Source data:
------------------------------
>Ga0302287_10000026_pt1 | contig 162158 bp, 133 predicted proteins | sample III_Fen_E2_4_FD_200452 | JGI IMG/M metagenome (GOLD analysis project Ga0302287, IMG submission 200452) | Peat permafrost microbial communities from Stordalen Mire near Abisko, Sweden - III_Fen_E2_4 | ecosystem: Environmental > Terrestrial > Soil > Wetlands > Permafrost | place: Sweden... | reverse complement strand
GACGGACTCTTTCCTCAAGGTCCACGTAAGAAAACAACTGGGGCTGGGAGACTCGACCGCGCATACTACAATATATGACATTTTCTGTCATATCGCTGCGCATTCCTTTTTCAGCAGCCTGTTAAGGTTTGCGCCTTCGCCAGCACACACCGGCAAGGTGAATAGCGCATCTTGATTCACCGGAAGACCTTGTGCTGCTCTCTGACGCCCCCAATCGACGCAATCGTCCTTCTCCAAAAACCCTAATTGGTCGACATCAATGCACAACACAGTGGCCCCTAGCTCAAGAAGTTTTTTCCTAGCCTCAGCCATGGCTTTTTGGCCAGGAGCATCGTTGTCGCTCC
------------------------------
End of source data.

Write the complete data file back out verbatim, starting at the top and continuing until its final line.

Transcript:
>Ga0302287_10000026_pt1 | contig 162158 bp, 133 predicted proteins | sample III_Fen_E2_4_FD_200452 | JGI IMG/M metagenome (GOLD analysis project Ga0302287, IMG submission 200452) | Peat permafrost microbial communities from Stordalen Mire near Abisko, Sweden - III_Fen_E2_4 | ecosystem: Environmental > Terrestrial > Soil > Wetlands > Permafrost | place: Sweden... | reverse complement strand
GACGGACTCTTTCCTCAAGGTCCACGTAAGAAAACAACTGGGGCTGGGAGACTCGACCGCGCATACTACAATATATGACATTTTCTGTCATATCGCTGCGCATTCCTTTTTCAGCAGCCTGTTAAGGTTTGCGCCTTCGCCAGCACACACCGGCAAGGTGAATAGCGCATCTTGATTCACCGGAAGACCTTGTGCTGCTCTCTGACGCCCCCAATCGACGCAATCGTCCTTCTCCAAAAACCCTAATTGGTCGACATCAATGCACAACACAGTGGCCCCTAGCTCAAGAAGTTTTTTCCTAGCCTCAGCCATGGCTTTTTGGCCAGGAGCATCGTTGTCGCTCC